Twitter announced today that the company is updating its direct messaging system so that it’s no longer a requirement for accounts to follow each other in order to send direct messages. Previously, users could only send direct messages to accounts that were following them. From the Twitter blog:
A setting that allows you to receive Direct Messages from anyone, even if you don’t follow them. To change your settings follow these instructions.
Updated messaging rules so you can reply to anyone who sends you a Direct Message, regardless of whether or not that person follows you.
A new Direct Message button on profile pages on Android and iPhone. You’ll see it on the profiles of people you can send Direct Messages to.
The announcement of this change set off a firestorm of criticism from Twitter users. Apparently, the idea that anyone could easily direct message anyone else wasn’t too popular. The outrage is no surprise, as Twitter has a poor history of dealing with harassment amongst its user base. And while it’s easy enough to report and/or block a user who’s been sending troubling @ replies to you, allowing potential instigators to have access to what has always been a private and secure space (your direct message inbox), provides a whole new level of problems.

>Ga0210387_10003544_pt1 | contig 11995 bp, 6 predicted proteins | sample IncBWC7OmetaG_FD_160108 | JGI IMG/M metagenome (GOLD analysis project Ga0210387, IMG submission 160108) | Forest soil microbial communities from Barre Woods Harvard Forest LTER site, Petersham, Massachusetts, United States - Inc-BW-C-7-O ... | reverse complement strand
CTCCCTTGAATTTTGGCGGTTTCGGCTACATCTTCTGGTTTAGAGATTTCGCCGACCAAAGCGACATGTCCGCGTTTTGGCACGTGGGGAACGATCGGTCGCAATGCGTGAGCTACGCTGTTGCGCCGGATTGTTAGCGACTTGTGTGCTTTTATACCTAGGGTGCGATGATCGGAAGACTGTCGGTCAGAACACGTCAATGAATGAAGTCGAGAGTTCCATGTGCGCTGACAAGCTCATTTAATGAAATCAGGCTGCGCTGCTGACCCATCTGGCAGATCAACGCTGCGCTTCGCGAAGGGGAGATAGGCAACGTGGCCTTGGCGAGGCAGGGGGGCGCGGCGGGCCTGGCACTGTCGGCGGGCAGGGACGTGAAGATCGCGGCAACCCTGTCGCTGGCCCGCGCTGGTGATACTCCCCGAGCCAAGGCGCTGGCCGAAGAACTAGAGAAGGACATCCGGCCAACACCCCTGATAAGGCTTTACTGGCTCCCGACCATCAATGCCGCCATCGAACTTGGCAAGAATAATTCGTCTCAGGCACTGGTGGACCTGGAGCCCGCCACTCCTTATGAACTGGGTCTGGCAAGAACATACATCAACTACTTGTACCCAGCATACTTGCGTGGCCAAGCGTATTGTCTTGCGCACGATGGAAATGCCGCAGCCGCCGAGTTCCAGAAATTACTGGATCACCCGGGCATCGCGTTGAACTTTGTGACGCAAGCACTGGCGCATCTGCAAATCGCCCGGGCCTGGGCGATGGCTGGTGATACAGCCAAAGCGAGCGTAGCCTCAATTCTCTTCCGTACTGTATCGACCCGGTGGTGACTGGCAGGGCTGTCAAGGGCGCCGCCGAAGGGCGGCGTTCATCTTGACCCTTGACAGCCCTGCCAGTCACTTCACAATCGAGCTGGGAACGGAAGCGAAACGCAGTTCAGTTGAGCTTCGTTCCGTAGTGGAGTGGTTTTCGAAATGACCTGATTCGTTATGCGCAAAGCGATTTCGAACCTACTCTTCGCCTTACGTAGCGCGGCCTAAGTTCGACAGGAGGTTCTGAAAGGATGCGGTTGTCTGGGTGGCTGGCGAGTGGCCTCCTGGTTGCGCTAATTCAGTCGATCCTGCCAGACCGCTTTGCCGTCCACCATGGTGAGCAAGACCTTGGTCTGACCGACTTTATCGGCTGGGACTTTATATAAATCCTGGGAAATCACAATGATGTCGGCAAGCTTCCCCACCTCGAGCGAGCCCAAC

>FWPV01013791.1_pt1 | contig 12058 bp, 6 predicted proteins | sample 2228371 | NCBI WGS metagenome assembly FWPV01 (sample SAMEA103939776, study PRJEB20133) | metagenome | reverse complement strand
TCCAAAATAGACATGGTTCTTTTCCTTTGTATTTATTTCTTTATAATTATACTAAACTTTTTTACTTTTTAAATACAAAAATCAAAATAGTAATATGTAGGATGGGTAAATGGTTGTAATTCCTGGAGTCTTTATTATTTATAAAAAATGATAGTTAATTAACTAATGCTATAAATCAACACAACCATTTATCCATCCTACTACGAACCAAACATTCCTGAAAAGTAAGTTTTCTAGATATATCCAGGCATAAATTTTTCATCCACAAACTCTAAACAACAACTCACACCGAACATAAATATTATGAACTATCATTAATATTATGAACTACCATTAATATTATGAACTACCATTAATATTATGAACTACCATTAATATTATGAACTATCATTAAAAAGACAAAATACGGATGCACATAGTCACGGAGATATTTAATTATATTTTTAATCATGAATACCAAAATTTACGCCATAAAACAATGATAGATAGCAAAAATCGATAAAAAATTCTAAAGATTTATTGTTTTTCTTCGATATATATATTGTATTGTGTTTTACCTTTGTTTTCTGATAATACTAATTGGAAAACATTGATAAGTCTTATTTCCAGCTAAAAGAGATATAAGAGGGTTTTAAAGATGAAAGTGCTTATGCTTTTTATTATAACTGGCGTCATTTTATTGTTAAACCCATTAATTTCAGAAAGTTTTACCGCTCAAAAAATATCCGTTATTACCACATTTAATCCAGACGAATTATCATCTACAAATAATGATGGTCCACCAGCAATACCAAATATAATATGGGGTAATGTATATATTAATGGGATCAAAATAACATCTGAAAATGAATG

Fortunately, this new function is opt-in. So, if you still want your direct messages to work as they always have, you don’t need to do anything. But if you would like to open your direct message box to the world, you can choose to do so in your Twitter account settings.
It seems that Twitter made this move in response to commercial accounts looking for more efficient ways to communicate with their customers. Of course, for Twitter, adding more users is the name of the game. Perhaps the company believes that implementing this change will woo new users over the potential of sending direct messages to their favorite celebrities.
[dms Kanye] [dms Kanye] [dms Kanye] [dms Kanye] [dms Kanye] [dms Kanye] [dms Kanye] [dms Kanye] [dms airline complaining about delay] [dms K
— Mark Berman (@markberman) April 20, 2015
Something tells me most Twitter users won’t be opting in to this new feature.